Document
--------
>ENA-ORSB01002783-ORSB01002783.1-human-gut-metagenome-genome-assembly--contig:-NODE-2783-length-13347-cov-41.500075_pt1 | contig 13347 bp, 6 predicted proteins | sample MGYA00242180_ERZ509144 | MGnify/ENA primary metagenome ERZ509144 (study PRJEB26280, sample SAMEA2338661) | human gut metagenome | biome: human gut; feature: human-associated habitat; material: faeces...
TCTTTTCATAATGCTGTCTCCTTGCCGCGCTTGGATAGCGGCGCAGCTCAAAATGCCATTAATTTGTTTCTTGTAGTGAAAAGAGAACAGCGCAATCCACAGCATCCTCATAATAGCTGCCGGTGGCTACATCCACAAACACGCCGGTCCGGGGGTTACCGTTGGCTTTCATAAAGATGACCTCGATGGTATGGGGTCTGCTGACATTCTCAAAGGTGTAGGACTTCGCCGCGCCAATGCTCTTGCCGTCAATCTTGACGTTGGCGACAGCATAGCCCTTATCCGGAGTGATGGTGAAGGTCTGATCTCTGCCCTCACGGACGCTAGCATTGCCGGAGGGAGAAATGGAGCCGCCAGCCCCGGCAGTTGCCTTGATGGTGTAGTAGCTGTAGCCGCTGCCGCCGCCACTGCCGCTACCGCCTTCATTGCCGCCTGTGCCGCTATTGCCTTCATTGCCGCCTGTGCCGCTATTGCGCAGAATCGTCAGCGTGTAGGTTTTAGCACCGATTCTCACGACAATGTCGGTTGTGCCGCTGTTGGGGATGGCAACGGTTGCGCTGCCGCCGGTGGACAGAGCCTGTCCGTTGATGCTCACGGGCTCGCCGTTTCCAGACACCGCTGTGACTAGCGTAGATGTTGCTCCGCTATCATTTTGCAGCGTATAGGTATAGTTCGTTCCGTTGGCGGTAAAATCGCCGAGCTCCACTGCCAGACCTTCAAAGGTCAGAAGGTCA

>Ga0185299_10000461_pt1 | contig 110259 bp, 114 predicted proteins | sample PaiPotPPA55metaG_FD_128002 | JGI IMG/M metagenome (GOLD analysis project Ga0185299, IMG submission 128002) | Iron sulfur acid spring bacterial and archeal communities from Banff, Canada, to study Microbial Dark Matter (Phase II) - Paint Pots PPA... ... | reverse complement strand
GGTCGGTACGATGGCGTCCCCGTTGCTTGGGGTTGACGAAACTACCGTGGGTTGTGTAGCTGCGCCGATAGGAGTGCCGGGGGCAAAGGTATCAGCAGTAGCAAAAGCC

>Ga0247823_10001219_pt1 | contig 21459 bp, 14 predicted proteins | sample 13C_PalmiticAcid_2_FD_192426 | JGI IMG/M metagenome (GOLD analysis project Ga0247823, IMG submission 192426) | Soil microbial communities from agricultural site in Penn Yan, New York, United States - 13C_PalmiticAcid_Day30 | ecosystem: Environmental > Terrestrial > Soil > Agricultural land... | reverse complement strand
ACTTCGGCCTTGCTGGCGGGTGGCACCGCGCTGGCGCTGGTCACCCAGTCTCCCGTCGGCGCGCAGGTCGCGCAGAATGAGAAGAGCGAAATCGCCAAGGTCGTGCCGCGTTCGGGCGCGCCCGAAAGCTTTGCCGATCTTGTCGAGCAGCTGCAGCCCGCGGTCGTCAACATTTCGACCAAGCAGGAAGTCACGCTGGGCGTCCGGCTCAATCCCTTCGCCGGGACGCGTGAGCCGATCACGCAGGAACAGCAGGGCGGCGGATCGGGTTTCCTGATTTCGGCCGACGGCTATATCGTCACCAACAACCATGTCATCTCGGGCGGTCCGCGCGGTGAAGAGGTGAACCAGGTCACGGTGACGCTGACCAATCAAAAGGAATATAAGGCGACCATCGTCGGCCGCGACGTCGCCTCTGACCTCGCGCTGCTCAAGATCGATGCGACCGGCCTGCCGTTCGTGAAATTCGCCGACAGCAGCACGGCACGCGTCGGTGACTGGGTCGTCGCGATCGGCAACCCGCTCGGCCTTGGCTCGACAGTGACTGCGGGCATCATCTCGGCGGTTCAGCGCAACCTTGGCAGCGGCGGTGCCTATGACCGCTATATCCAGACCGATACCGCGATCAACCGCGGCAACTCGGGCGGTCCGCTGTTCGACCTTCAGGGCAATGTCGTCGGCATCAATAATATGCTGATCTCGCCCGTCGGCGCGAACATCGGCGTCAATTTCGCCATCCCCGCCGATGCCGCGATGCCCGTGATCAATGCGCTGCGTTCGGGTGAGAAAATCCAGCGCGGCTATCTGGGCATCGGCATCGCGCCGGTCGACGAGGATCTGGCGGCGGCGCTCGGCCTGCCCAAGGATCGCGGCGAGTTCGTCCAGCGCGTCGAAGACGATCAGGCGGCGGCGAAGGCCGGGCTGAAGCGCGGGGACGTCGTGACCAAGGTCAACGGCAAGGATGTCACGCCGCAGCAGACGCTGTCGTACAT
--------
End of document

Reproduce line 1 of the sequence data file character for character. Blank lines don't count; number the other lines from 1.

>ENA-ORSB01002783-ORSB01002783.1-human-gut-metagenome-genome-assembly--contig:-NODE-2783-length-13347-cov-41.500075_pt1 | contig 13347 bp, 6 predicted proteins | sample MGYA00242180_ERZ509144 | MGnify/ENA primary metagenome ERZ509144 (study PRJEB26280, sample SAMEA2338661) | human gut metagenome | biome: human gut; feature: human-associated habitat; material: faeces...